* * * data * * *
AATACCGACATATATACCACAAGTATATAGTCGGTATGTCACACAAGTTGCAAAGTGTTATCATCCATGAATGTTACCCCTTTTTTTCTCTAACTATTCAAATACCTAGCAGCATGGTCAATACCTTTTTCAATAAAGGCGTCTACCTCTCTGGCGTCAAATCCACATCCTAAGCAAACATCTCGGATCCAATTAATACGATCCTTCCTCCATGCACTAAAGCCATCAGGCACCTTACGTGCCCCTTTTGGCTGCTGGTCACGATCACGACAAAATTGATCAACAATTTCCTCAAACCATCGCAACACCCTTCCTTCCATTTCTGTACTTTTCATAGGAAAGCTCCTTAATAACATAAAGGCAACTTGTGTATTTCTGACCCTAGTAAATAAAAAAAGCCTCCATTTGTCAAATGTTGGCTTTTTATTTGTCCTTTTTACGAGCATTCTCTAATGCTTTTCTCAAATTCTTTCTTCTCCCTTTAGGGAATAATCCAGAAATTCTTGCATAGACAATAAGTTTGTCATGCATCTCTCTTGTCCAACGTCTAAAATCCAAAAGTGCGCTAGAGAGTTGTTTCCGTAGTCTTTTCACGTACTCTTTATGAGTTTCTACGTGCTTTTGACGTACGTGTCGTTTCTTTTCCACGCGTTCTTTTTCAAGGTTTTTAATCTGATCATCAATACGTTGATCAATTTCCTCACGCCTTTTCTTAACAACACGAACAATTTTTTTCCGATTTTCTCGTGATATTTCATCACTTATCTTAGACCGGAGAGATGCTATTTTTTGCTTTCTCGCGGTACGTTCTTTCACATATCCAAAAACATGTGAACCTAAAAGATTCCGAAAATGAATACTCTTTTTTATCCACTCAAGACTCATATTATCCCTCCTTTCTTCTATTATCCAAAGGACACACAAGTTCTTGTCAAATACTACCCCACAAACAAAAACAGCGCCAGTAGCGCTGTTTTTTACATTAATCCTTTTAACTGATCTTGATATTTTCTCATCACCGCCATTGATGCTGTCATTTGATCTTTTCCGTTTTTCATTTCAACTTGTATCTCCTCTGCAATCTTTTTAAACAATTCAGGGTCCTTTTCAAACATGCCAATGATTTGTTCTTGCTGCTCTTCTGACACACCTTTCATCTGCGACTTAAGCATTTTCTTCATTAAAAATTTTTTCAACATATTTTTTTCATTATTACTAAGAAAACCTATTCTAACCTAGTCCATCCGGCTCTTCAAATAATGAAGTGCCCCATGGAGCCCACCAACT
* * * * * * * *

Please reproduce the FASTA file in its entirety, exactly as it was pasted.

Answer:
AATACCGACATATATACCACAAGTATATAGTCGGTATGTCACACAAGTTGCAAAGTGTTATCATCCATGAATGTTACCCCTTTTTTTCTCTAACTATTCAAATACCTAGCAGCATGGTCAATACCTTTTTCAATAAAGGCGTCTACCTCTCTGGCGTCAAATCCACATCCTAAGCAAACATCTCGGATCCAATTAATACGATCCTTCCTCCATGCACTAAAGCCATCAGGCACCTTACGTGCCCCTTTTGGCTGCTGGTCACGATCACGACAAAATTGATCAACAATTTCCTCAAACCATCGCAACACCCTTCCTTCCATTTCTGTACTTTTCATAGGAAAGCTCCTTAATAACATAAAGGCAACTTGTGTATTTCTGACCCTAGTAAATAAAAAAAGCCTCCATTTGTCAAATGTTGGCTTTTTATTTGTCCTTTTTACGAGCATTCTCTAATGCTTTTCTCAAATTCTTTCTTCTCCCTTTAGGGAATAATCCAGAAATTCTTGCATAGACAATAAGTTTGTCATGCATCTCTCTTGTCCAACGTCTAAAATCCAAAAGTGCGCTAGAGAGTTGTTTCCGTAGTCTTTTCACGTACTCTTTATGAGTTTCTACGTGCTTTTGACGTACGTGTCGTTTCTTTTCCACGCGTTCTTTTTCAAGGTTTTTAATCTGATCATCAATACGTTGATCAATTTCCTCACGCCTTTTCTTAACAACACGAACAATTTTTTTCCGATTTTCTCGTGATATTTCATCACTTATCTTAGACCGGAGAGATGCTATTTTTTGCTTTCTCGCGGTACGTTCTTTCACATATCCAAAAACATGTGAACCTAAAAGATTCCGAAAATGAATACTCTTTTTTATCCACTCAAGACTCATATTATCCCTCCTTTCTTCTATTATCCAAAGGACACACAAGTTCTTGTCAAATACTACCCCACAAACAAAAACAGCGCCAGTAGCGCTGTTTTTTACATTAATCCTTTTAACTGATCTTGATATTTTCTCATCACCGCCATTGATGCTGTCATTTGATCTTTTCCGTTTTTCATTTCAACTTGTATCTCCTCTGCAATCTTTTTAAACAATTCAGGGTCCTTTTCAAACATGCCAATGATTTGTTCTTGCTGCTCTTCTGACACACCTTTCATCTGCGACTTAAGCATTTTCTTCATTAAAAATTTTTTCAACATATTTTTTTCATTATTACTAAGAAAACCTATTCTAACCTAGTCCATCCGGCTCTTCAAATAATGAAGTGCCCCATGGAGCCCACCAACT